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Yaroslav the Wise

Yaroslav the Wise
 
Yaroslav the Wise, born in 978, died on February, 20, 1054, in Kyiv. Grand Prince of Kyiv from 1019; son of Grand Prince Volodymyr the Great, father of seven princes, including Iziaslav, Svia-toslav II, and Vsevolod Yaroslavovych. During his father's reign Yaroslav governed the lands of Rostov (from ca 988) and Novgorod (from 1010).

While ruling Novgorod, which became his main power base, he rebelled against his father by refusing to pay the yearly tribute. After his father's death Yaroslav waged war against his brother Sviatopolk I for the Kyiv throne. He defeated Sviatopolk and gained the Kyiv throne.
To retain his authority in northern Rus, in 1021, Yaroslav fought and defeated his cousin Briachyslav Iziaslavych of Polatsk. In 1030, Yaroslav conquered lands between Lake Peipus and the Baltic Sea.

After Mstyslav's death in 1036, Yaroslav annexed his lands and became the ruler of Kyiv Rus except the Polotsk land. In 1043, however, his military expedition against Constantinople, ended in disastrous defeat.
To defend his state from the attacks of nomadic tribes, Yaroslav fortified the southern frontier by building along the Ros, the Trubizh, and the Sula the towns of Korsun, Kaniv, Pereiaslav, Lubny, and Lukomi and lines of ramparts, castles, and outposts. In 1037, he routed an army of Pechenigs that had attacked Kyiv, and initiated construction of the St. Sophia Cathedral to commemorate his victory.
During Yaroslav's reign the cities of Kyiv, Novgorod, Chernihiv, Pereiaslav, Volodymyr-Volynskyi, and Turiv were considerably transformed. Over 400 churches were built in Kyiv alone, which was turned thereby into an architectural rival of Constantinople. Yaroslav's walled inner city in Kyiv covered an area of nearly 60 ha. It was entered through the Golden, Polish, and Jewish Gates, and the St. Sophia Cathedral stood in the center, encircled by large palaces.

To strengthen his power and provide order in social and legal relations in his realm, Yaroslav arranged for the compilation of a book of laws called "Pravda Yaroslavova" (Yaroslav's Justice). During his rule Christianity spread and grew stronger in Rus and the organizational and hierarchical structure of the Rus church was established. The Rus church was autonomous, and, in 1051, Yaroslav initiated the sobor of bishops that chose Ilarion as metropolitan of Kyiv. The first monasteries in Rus were formally established during Yaroslav's reign. He founded a primary school and library at the St. Sophia Cathedral and sponsored the translation of Greek and other texts into Church Slavonic, the copying of many books, and the compilation of a chronicle (1037-9).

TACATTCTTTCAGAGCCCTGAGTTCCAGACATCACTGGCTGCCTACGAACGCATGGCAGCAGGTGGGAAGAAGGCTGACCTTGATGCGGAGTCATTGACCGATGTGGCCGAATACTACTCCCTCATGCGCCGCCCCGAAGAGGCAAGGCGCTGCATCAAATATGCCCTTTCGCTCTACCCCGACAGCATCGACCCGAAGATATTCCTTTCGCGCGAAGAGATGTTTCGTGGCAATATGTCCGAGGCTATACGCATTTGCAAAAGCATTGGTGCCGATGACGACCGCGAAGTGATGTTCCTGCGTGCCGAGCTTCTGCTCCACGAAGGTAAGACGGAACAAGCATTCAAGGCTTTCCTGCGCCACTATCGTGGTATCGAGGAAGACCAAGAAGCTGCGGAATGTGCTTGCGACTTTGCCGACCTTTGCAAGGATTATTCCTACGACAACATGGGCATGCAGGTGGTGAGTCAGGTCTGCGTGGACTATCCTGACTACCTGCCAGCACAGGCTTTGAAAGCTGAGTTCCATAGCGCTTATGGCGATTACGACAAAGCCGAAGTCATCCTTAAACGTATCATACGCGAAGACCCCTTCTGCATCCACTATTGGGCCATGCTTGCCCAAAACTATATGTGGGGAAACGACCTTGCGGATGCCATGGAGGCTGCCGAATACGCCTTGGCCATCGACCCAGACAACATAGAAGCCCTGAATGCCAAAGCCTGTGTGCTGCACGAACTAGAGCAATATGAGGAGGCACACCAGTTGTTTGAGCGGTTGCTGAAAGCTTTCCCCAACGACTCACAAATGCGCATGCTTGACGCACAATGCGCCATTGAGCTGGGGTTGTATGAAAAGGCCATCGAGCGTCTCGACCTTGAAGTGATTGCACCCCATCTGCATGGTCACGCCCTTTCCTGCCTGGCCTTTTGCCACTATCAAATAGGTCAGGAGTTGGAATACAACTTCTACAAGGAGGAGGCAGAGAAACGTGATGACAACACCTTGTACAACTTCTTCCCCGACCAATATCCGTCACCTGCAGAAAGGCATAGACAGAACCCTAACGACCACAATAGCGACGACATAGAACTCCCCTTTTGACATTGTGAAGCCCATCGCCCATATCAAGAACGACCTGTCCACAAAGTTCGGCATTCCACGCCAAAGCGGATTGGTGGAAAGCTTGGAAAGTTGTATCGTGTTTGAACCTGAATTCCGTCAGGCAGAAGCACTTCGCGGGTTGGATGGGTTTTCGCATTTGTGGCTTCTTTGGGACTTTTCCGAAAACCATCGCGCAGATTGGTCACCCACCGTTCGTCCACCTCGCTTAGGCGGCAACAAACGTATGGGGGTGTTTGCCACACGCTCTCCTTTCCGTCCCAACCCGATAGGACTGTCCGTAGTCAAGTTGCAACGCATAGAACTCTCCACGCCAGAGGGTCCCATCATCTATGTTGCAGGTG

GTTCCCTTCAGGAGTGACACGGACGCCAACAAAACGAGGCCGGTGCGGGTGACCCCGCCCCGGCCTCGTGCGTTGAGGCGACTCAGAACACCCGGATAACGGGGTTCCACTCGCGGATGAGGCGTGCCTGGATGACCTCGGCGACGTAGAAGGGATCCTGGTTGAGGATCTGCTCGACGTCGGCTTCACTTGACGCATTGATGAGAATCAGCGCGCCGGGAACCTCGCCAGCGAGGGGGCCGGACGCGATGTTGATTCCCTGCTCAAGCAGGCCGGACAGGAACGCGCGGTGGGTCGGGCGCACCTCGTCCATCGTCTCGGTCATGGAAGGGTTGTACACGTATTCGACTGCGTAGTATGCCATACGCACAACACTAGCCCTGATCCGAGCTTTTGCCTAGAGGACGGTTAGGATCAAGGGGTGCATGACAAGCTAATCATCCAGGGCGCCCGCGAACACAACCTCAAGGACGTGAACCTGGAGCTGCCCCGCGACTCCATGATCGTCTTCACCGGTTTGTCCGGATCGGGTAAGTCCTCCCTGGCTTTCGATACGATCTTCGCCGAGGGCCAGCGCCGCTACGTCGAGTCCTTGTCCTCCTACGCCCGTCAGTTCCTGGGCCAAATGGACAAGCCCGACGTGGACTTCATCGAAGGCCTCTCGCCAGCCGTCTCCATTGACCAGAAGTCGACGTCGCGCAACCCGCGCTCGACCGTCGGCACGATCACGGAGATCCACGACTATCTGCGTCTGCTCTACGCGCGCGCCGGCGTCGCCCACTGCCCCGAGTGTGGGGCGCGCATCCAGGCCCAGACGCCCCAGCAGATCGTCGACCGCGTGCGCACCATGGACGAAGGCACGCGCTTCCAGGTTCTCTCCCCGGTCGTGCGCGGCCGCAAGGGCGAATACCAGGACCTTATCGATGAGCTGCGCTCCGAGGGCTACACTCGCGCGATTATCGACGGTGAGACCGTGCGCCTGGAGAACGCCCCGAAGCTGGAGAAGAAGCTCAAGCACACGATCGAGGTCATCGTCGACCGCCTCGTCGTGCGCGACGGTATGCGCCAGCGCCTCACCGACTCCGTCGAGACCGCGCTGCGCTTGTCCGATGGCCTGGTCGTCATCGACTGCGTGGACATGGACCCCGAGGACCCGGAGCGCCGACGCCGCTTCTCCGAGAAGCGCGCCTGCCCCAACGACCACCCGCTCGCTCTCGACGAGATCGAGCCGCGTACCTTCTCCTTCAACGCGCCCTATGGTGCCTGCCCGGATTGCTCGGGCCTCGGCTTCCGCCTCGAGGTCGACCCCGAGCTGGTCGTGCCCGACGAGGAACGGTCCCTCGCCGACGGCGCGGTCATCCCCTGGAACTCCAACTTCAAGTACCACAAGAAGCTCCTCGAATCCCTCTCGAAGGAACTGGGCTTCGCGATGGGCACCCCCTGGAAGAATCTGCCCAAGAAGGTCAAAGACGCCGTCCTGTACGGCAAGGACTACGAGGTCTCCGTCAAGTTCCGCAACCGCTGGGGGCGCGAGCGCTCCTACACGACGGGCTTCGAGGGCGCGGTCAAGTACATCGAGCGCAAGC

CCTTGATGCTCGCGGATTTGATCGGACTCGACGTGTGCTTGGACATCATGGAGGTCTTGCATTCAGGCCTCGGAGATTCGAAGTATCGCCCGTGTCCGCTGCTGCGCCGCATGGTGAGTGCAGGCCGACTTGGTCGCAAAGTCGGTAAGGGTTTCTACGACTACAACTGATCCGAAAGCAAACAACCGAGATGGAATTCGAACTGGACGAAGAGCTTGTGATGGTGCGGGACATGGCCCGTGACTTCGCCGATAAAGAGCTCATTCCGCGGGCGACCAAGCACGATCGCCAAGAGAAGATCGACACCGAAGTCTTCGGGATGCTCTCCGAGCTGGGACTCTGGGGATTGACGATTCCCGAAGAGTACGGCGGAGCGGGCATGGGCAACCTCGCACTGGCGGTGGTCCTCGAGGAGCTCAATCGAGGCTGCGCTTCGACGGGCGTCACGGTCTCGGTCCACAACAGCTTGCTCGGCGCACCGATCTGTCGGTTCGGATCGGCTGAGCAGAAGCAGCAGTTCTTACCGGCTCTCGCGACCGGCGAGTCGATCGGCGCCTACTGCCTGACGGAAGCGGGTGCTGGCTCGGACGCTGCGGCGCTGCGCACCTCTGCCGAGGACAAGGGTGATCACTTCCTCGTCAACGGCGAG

Yaroslav strengthened the international role of Kyiv Rus through dynastic unions. As a European power Kyiv Rus reached its zenith tinder his rule. To ensure the unity of his state, Yaroslav introduced primogeniture, according to which his eldest living son, Iziaslav of Turiv, was to succeed him as grand prince and ruler of the Kyiv and Novgorod lands; Sviatoslav would rule the Chernihiv land to Murom, and Tmutorokan; Vsjevolod, the Pereiaslav and Rostov lands; Ihor the Volodymyr-Volynskyi land; and Viacheslav, the Smolensk land. As a result, Kyiv Rus would never again be united.

Yaroslav was buried in the St. Sophia Cathedral, where his marble sarcophagus has been preserved.


 
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